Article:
Recommendations for action

All about DORA - impact and recommendations for financial companies 2

In view of the approaching implementation deadline of January 17, 2025, financial companies should start assessing the implications of DORA and implementing the DORA requirements immediately. DORA specifies the existing regulations and standards on the ICT requirements of financial companies and expands them to an extent that, depending on the type of financial company and the degree of maturity achieved so far in implementing the current regulatory requirements for ICT, triggers a considerable need for implementation. Financial companies are therefore urged to review the DORA requirements now, carry out corresponding GAP analyses in their company and implement the extensive changes.

All ICT risks must be re-evaluated and integrated into the overall risk management system of institutions. The definition of a comprehensible, non-overlapping risk taxonomy/methodology adapted to the risk distribution of an institution is critical to success, so that, for example, the allocation, management and responsibility for information and outsourcing risks or cyber risks are clearly defined.

The technical regulatory and implementation standards for DORA (DORA-RTS/DORA-ITS), some of which are still in draft form, already make it clear that a considerable amount of additional work is required to document ICT processes and ICT systems, particularly in the area of ICT risk management. For example, more than 20 different internal ICT-related guidelines are required (including on ICT asset management, encryption and cryptographic controls, capacity and performance management, data and system security, logging, network security, change management, access monitoring, monitoring of ICT systems, management of ICT-related security incidents, ICT-related business continuity in the event of a crisis and testing of various emergency plans, as well as testing of ICT systems) are required with DORA-RTS on the ICT risk management framework (Art. 15 DORA).

In addition, according to Art. 17ff. DORA, financial organizations must develop a process for handling ICT-related incidents in order to identify and mitigate these and significant cyber threats. Serious ICT-related incidents (these are ICT incidents that have a significant adverse impact on the network and information systems that support critical or important functions of the financial undertaking) must be reported to BaFin and, where appropriate, to those affected.
DORA focuses increasingly on the prevention of IT and cyber threats and therefore provides specific guidelines for testing digital operational resilience, which must be implemented as an integral part of ICT risk management. This requires adjustments or new implementations of testing processes and the corresponding documentation. Although the BAIT/ZAIT already provide for regular or event-driven reviews of the security of IT systems, e.g. through penetration tests, DORA specifies the requirements for such tests and tightens them through the dedicated requirement of threat-led penetration tests (TLPT).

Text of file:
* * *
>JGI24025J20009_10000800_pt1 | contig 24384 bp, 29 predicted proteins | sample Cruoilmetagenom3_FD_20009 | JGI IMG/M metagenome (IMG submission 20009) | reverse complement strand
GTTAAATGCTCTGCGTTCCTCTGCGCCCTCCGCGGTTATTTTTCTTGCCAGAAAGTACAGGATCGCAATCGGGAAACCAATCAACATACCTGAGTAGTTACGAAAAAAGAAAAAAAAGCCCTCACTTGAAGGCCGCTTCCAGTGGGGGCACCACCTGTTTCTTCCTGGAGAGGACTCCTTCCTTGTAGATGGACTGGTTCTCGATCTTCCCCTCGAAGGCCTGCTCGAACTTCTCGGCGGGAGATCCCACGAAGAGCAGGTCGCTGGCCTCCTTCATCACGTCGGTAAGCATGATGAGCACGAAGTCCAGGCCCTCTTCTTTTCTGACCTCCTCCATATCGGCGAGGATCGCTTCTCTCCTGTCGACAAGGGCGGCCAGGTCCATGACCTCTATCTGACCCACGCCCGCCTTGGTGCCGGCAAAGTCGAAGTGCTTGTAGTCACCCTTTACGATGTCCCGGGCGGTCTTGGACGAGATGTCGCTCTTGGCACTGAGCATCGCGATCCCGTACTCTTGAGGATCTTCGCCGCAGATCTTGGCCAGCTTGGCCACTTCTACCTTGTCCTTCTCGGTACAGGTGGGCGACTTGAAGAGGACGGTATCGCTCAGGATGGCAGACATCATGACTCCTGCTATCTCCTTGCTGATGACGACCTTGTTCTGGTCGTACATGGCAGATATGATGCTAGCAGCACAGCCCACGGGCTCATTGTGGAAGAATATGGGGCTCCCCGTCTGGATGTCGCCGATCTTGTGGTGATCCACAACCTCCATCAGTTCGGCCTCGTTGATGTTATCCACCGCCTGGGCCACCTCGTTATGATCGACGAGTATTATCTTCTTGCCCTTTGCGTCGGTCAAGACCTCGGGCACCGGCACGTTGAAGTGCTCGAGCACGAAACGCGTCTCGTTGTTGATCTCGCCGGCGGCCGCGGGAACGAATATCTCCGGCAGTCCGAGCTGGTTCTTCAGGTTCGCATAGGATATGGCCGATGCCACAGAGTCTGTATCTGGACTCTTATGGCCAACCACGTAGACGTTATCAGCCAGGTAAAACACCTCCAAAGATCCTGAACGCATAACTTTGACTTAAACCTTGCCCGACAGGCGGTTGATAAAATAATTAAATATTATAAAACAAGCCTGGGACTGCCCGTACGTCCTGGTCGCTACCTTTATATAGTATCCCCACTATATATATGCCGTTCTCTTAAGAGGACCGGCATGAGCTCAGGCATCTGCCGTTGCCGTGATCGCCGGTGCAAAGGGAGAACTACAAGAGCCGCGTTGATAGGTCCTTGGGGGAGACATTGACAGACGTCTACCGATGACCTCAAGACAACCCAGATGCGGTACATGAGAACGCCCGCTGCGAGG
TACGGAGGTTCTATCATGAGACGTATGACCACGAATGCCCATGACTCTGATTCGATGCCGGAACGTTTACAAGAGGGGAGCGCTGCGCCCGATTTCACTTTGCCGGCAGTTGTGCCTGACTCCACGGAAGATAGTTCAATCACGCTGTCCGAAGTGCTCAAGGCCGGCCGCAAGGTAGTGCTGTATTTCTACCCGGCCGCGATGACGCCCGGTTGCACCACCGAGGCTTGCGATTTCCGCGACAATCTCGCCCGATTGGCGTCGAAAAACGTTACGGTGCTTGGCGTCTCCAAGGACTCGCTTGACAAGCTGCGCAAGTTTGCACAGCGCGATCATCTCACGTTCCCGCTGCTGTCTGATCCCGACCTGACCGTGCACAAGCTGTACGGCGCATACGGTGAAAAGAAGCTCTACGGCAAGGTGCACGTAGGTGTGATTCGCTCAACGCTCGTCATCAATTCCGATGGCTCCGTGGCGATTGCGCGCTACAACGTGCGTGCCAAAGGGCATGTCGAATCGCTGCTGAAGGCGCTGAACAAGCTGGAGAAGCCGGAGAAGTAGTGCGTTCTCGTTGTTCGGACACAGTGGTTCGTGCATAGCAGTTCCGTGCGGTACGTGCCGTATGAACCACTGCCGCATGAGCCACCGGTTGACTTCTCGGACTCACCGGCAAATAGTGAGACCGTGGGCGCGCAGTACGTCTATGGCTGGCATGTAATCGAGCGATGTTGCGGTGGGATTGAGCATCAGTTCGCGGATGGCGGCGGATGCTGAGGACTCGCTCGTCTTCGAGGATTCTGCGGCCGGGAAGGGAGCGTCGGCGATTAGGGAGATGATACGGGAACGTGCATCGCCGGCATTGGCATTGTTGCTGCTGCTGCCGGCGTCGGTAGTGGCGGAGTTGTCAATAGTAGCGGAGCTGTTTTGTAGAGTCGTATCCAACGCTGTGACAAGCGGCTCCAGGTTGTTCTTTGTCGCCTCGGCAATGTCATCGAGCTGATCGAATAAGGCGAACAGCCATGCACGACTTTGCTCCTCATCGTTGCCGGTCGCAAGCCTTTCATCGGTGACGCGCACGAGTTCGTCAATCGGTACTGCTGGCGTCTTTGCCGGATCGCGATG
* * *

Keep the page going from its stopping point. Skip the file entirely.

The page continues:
While there is some overlap between DORA and the provisions of the EBA guidelines on outsourcing, the rules are not fully consistent and DORA introduces some new minimum requirements for outsourcing agreements. Due to this divergence, financial firms cannot assume that an outsourcing arrangement that complies with the EBA rules will automatically ensure compliance with DORA. Companies should therefore compare their current contracts with ICT service providers with the requirements of DORA and take steps to ensure that any gaps identified are closed before the end of the implementation period. DORA makes no exception for existing ICT contracts, so these must be adapted and renegotiated. In order to take into account all minimum contents according to DORA in a legally secure manner when adapting IT service contracts, professional/technical understanding of the service outsourced to third parties, experience with existing EBA/BaFin regulations and legal know-how are required. Ongoing regulatory initiatives should already take into account the new requirements in the DORA-relevant areas in order to create synergies. As DORA does not differentiate between outsourcing and other procurement of ICT services (but between non-critical and critical/essential ICT functions), the minimum requirements for ICT contracts from DORA may also have to include contractual relationships that are not included in the current outsourcing register. The new ICT information register must be introduced (similarly and in parallel to the outsourcing register) with all its content and format requirements and must be kept up to date from 17.01.2025.